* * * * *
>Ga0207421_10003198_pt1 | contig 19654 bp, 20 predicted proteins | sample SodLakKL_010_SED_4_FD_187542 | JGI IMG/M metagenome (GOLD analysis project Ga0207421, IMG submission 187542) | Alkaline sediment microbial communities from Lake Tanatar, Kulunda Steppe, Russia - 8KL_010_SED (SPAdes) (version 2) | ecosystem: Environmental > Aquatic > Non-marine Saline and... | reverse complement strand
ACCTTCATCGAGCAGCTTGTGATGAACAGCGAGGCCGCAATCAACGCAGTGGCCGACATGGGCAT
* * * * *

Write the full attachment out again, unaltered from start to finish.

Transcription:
>Ga0207421_10003198_pt1 | contig 19654 bp, 20 predicted proteins | sample SodLakKL_010_SED_4_FD_187542 | JGI IMG/M metagenome (GOLD analysis project Ga0207421, IMG submission 187542) | Alkaline sediment microbial communities from Lake Tanatar, Kulunda Steppe, Russia - 8KL_010_SED (SPAdes) (version 2) | ecosystem: Environmental > Aquatic > Non-marine Saline and... | reverse complement strand
ACCTTCATCGAGCAGCTTGTGATGAACAGCGAGGCCGCAATCAACGCAGTGGCCGACATGGGCAT